The rhythmic hand clapping and nasal singing of the seven women almost mesmerized me, as we sat just outside the circle that had been stamped into the sand. Three other men were part of the dance, and they followed the circle around the women and the fire. The fire burned effortlessly, the darting flames leapt and swayed independently of this age-old song that summoned the spirits of the Basarwa, to this trance-dance. The sands of the Kalahari have witnessed this ancient healing ritual for a thousand years, and the milky way arched over us in silent witness.
Khi! Lead the dance, as was expected as he was the eldest of the clan and by that he had weathered many, many seasons under the Kalahari, and survived to be successful, and had the most experience of the males present. He was the ‘shaman’ of the group. His lean, leathery body was backlit by the fire as he stamped and shuffled past me, the rattles on his skinny legs shaking and adding a grassy sound to the monotonous clapping of the women. His body pulsed with a rhythm of its’ own, the result of his deep breathing and exertion. His ‘apprentice’ was a young man who followed closely behind the old man, ready to catch him and prevent him falling in the fire, a certainty when the spirits entered the body of the shaman.
The dance had been going on for at least 20 minutes, when suddenly the old man started to shake feverishly and call out in a strange voice to the sky. He staggered out of the circle, into the women huddled together, their faces coppery in the firelight. Falling to his knees he swayed dangerously towards the fire and would have fallen in if his young helper had not wrapped his long arms around him and pulled him back. The voices of the women were loud and soothing, contrasting with Khi!’s falcetto jabber, and the deeper tone of the ‘helper’. He was helped to his feet, his eyes open and he started the ‘healing’.
He put his hands on the women, one at a time and not in sequence. First a young women, her naked breasts swung forward in the light, heavy with milk for her baby… she had been having problems with her stomach since the birth. Khi! placed his hands on her head, and prayed over her, she rocked backwards and forwards, crooning under his touch… next another… an older woman. Khi! repeated the actions, all the time talking and praying… pausing here and turning back, and repeating the prayer.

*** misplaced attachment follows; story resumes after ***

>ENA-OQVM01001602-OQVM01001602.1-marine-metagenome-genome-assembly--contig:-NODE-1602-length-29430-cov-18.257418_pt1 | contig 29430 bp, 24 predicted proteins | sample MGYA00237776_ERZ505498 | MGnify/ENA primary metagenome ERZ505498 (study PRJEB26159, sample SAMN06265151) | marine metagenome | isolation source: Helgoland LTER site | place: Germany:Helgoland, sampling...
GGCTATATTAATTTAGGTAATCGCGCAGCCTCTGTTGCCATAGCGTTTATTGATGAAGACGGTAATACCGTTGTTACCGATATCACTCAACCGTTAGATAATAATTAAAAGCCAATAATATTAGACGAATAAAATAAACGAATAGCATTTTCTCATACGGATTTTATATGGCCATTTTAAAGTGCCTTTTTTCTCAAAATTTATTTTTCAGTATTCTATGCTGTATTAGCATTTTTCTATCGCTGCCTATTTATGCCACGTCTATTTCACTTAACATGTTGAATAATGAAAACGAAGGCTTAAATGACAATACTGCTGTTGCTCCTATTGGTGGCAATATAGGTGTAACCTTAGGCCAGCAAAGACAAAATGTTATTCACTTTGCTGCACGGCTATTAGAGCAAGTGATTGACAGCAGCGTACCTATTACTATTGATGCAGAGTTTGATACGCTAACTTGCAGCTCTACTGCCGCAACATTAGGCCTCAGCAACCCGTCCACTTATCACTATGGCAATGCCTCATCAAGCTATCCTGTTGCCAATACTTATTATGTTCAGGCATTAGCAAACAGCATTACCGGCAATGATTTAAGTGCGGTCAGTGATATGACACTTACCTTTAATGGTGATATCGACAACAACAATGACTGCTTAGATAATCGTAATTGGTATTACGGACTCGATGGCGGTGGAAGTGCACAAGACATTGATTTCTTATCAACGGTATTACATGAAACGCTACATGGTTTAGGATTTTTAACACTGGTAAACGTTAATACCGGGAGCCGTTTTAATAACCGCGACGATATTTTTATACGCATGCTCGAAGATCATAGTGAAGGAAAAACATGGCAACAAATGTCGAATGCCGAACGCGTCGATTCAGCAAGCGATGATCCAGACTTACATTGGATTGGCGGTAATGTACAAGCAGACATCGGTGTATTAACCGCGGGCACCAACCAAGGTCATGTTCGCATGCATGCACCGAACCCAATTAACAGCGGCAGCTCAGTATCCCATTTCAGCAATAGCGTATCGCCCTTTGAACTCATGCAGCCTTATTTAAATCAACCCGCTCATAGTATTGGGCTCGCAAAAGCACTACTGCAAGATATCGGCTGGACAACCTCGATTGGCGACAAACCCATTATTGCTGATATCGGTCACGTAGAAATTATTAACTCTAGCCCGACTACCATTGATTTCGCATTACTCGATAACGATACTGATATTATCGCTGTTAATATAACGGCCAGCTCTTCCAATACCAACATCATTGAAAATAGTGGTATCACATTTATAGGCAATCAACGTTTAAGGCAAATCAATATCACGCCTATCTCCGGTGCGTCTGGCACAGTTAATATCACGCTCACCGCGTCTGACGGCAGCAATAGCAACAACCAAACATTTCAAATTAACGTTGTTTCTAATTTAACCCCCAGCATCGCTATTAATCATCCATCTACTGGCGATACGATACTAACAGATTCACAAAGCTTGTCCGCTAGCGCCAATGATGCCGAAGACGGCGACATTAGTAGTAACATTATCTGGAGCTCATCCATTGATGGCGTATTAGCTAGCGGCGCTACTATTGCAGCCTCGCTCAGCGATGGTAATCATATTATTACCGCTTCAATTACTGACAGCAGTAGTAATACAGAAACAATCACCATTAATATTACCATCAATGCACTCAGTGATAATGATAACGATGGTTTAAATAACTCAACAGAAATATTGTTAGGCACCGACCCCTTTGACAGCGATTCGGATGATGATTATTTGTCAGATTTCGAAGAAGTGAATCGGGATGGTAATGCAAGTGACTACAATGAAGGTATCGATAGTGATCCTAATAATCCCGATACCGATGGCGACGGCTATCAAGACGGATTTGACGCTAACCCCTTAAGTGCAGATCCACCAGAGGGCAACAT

As western visitors we had been invited to attend this sacred ritual, and sat quietly under a tree on the edge of the circle. Khi! was ‘in the spirit’. He stamped and swayed, all the time driven by the chanting song and clapping of the women.
He crabbed out of the circle and approached one of the white women sitting to one side, placing his hands on her shoulder and praying over her, shaking. She sat quietly, eyes closed and received his prayer… a silent tear slid down her pale cheeks, a glittering pathway in the firelight. Khi! came back to her, and repeated his prayer, this time more urgently, holding her firmly and shaking her gently. Suddenly, she wept openly and put her hands to her face. The shaman moved away and touched me.
His hands brushed my head, and paused there…
I listened and waited. I have had back problems for a while, the result of carrying too many heavy packs and camera bags over the years, and I received his prayer of healing for these. I waited… the sounds of the night insistent in my ears, but strangely muted by my expectation. His hand lifted and was gone to another guest a short distance away.
Suddenly Khi!’s apprentice staggered and walked off into the dark, away from the fire. One of the other men in the circle dashed off after him, and gently restrained him, leading him back into the light, to safety. He had also been touched by ‘the spirit’. He crawled towards the fire, and was deviated by the men. They held him away and talked to him, calming him.
Khi! had returned to the fire circle now and his rheumy eyes were streaked with tears as he stamped and sang to the clapping hands. The mood was somber and the shaman and the other two men stamped and rattled in a continuous circle of shadowed movement.
The healing was not over, but our time was and we rose quietly and moved away back to our world and the tents beneath the palms.
The dance went on until the dawn glow in the sky and the jackals song was starting again across the whispering plains of the Kalahari.
I don’t have back-pain any more.